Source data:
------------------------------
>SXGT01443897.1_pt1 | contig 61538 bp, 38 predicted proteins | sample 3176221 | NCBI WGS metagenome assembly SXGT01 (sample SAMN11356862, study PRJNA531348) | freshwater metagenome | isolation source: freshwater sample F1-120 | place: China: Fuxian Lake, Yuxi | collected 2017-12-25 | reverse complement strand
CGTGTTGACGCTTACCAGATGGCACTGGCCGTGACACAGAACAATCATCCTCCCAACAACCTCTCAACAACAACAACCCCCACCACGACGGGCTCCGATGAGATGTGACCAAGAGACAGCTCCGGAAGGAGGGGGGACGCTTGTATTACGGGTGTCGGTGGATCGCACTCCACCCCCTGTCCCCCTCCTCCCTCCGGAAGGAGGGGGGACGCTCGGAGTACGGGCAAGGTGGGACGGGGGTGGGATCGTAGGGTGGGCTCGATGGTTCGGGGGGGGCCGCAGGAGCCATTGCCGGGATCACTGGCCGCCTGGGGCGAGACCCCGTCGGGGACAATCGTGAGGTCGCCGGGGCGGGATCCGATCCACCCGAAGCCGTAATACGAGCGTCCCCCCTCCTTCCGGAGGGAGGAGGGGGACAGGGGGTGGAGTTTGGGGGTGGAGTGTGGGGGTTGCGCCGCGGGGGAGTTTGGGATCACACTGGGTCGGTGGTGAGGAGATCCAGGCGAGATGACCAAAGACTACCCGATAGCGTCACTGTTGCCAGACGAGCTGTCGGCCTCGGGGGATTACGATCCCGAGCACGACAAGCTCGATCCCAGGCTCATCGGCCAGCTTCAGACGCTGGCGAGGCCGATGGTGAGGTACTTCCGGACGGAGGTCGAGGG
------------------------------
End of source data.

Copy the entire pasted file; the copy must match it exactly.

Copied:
>SXGT01443897.1_pt1 | contig 61538 bp, 38 predicted proteins | sample 3176221 | NCBI WGS metagenome assembly SXGT01 (sample SAMN11356862, study PRJNA531348) | freshwater metagenome | isolation source: freshwater sample F1-120 | place: China: Fuxian Lake, Yuxi | collected 2017-12-25 | reverse complement strand
CGTGTTGACGCTTACCAGATGGCACTGGCCGTGACACAGAACAATCATCCTCCCAACAACCTCTCAACAACAACAACCCCCACCACGACGGGCTCCGATGAGATGTGACCAAGAGACAGCTCCGGAAGGAGGGGGGACGCTTGTATTACGGGTGTCGGTGGATCGCACTCCACCCCCTGTCCCCCTCCTCCCTCCGGAAGGAGGGGGGACGCTCGGAGTACGGGCAAGGTGGGACGGGGGTGGGATCGTAGGGTGGGCTCGATGGTTCGGGGGGGGCCGCAGGAGCCATTGCCGGGATCACTGGCCGCCTGGGGCGAGACCCCGTCGGGGACAATCGTGAGGTCGCCGGGGCGGGATCCGATCCACCCGAAGCCGTAATACGAGCGTCCCCCCTCCTTCCGGAGGGAGGAGGGGGACAGGGGGTGGAGTTTGGGGGTGGAGTGTGGGGGTTGCGCCGCGGGGGAGTTTGGGATCACACTGGGTCGGTGGTGAGGAGATCCAGGCGAGATGACCAAAGACTACCCGATAGCGTCACTGTTGCCAGACGAGCTGTCGGCCTCGGGGGATTACGATCCCGAGCACGACAAGCTCGATCCCAGGCTCATCGGCCAGCTTCAGACGCTGGCGAGGCCGATGGTGAGGTACTTCCGGACGGAGGTCGAGGG